"Hacking Reference: Engaging the 'Whole' Student
2014 Fall Program
December 5, 2014
9:00 a.m. - 1:30 p.m.
On Friday, December 5, 2014, CARLDIG-South hosted its annual fall workshop at Founder’s Hall, Mt. San Antonio College. Over 60 librarians attended the workshop, “Hacking Reference: Engaging the ‘Whole’ Student.” The workshop featured five presentations on how libraries are “hacking” the provision of reference service through non-traditional means.
The first speaker, Vivian Linderman from Long Beach Public Library, presented on “Utilizing Pinterest as a Reference Tool.” Her presentation highlighted the Pinterest boards of academic libraries and librarians aimed at sharing resources with students, many of whom are absorbed with visual social media sites. Vivian shared Pinterest boards related to academic writing, pro/con issues, primary sources, history, science, and loanable technology. The second presenters, Paul Stenis, Marc Vinyard, Jaimie Beth Colvin, and Mary Ann Naumann from Pepperdine University, discussed their response to a campus-wide initiative to combat student loneliness and address the “whole” student with their presentation, “Mario hacks the shush castle.” These librarians planned and marketed a series of gaming events and tournaments at their library in 2014. They have found that by engaging students with programming that is social and entertaining, students will be more likely to return when it comes time to conduct research. Danielle Kane, the Emerging Technology Librarian at University of California, Irvine followed with a presentation on “ANTswers: Your interactive FAQ.” ANTswers is a beta conversational agent that was implemented in March of 2013 at the UCI Libraries to augment and bridge gaps in library services. Also known as a Chatbot, it can walk patrons through basic tasks like renewing items online, ordering ILL materials, and searching for materials in catalogs and databases.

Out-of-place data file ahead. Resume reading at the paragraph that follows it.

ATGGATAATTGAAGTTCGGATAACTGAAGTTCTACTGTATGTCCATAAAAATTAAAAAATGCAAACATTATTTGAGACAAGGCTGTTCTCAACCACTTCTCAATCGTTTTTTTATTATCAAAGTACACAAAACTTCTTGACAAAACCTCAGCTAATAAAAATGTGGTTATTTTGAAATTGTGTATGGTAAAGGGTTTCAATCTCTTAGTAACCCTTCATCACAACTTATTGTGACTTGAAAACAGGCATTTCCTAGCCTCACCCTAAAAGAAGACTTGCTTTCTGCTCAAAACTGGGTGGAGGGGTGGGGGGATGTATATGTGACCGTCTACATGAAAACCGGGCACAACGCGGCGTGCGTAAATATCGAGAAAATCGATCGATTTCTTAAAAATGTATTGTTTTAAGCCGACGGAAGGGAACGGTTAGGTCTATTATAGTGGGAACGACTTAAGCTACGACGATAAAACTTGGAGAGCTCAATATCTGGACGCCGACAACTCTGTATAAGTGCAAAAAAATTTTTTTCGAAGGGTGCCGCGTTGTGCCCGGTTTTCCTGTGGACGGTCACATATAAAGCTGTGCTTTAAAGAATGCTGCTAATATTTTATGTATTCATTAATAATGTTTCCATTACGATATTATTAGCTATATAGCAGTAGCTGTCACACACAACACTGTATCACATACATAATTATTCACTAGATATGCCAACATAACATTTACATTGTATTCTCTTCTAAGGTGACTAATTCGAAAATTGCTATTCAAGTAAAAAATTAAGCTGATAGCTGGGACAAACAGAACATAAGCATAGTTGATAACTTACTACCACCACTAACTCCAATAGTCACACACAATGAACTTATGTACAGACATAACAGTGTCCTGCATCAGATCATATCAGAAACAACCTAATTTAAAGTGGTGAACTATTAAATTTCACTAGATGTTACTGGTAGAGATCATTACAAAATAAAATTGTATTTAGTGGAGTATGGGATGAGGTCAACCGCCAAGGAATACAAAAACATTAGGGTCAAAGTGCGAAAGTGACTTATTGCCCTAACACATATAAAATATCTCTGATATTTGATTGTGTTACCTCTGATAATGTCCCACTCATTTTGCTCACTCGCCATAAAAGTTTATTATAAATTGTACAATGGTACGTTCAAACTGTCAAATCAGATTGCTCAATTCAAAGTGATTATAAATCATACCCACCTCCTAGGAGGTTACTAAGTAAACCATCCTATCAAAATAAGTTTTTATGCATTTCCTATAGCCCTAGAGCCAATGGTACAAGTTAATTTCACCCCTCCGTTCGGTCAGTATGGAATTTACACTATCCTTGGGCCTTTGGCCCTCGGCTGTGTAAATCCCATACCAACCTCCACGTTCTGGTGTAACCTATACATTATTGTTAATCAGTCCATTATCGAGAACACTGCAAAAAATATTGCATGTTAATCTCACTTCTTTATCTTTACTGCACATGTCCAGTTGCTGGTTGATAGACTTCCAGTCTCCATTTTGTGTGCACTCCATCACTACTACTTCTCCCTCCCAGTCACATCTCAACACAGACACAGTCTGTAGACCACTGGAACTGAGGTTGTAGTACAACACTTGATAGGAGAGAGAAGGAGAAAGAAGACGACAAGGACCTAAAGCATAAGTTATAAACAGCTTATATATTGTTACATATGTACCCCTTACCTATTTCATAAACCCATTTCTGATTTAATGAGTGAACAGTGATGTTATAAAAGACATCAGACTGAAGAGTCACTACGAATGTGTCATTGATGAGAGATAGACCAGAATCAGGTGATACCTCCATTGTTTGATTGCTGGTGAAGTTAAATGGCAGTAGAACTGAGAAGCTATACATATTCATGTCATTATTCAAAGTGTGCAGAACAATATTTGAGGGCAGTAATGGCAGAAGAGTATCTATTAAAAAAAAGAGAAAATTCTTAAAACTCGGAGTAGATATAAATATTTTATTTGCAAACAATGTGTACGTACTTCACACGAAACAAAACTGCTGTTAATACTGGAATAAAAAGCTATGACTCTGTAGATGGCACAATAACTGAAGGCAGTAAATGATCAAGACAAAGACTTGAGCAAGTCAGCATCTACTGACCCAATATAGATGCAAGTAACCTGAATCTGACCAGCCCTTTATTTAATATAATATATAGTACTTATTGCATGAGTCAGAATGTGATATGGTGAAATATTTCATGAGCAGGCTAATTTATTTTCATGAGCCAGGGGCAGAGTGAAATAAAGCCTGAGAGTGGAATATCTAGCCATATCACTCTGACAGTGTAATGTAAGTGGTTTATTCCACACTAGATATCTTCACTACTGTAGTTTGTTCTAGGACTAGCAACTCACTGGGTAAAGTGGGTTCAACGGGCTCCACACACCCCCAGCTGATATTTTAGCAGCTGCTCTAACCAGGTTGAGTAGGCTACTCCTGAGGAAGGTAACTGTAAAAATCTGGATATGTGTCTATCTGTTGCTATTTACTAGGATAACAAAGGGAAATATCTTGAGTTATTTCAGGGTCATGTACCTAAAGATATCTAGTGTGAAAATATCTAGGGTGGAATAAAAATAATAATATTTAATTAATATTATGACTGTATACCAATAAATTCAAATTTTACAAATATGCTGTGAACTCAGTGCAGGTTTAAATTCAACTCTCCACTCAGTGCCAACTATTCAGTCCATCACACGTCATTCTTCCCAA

After the morning break, Brett Bodemer, Coordinator of Reference at Cal Poly San Luis Obispo presented “From ticks to Tableau: Hacking reference data so it screams.” Brett worked closely with his Library’s data and GIS specialist to annually re-hack a lengthy online reference form, and then manipulate the data in Tableau software to present visually compelling results that are informative and actionable, not only from the vantage of improving reference services, but in getting administrators to acknowledge the extent of reference. In the fifth and final presentation: “MakerSpaces and 3D Printing,” Studio Guide David Hedden of the Long Beach Public Library provided an overview of programs, software, hardware, apps, and strategic partnerships needed in order to have a dedicated MakerSpace up and running. David also spoke about the role of 3D printers in rapid prototyping, which can spur innovation. The Studio at LBPL is a fluid space used by all ages, and has involved community members in the planning of its programs through design charrettes.
These presentations were followed by “speed-hacking” rounds. Participants divided into 5 groups, and each small group had a date with each of the presenters, allowing for intimate, tailored discussion.
Presentations & Speakers (with corresponding links to presentation material):
Utilizing Pinterest as a reference tool
Vivian Linderman (Long Beach City College)
Mario hacks the shush castle
Paul Stenis, Marc Vinyard, Jaimie Beth Colvin, and Mary Ann Naumann (Pepperdine University)
ANTswers: Your interactive FAQ
Danielle Kane (University of California, Irvine)
From ticks to tableau: Hacking reference data so it screams
Brett Bodemer (Cal Poly San Luis Obispo)
Makerspaces and 3D Printing
David Hedden (Long Beach Public Library)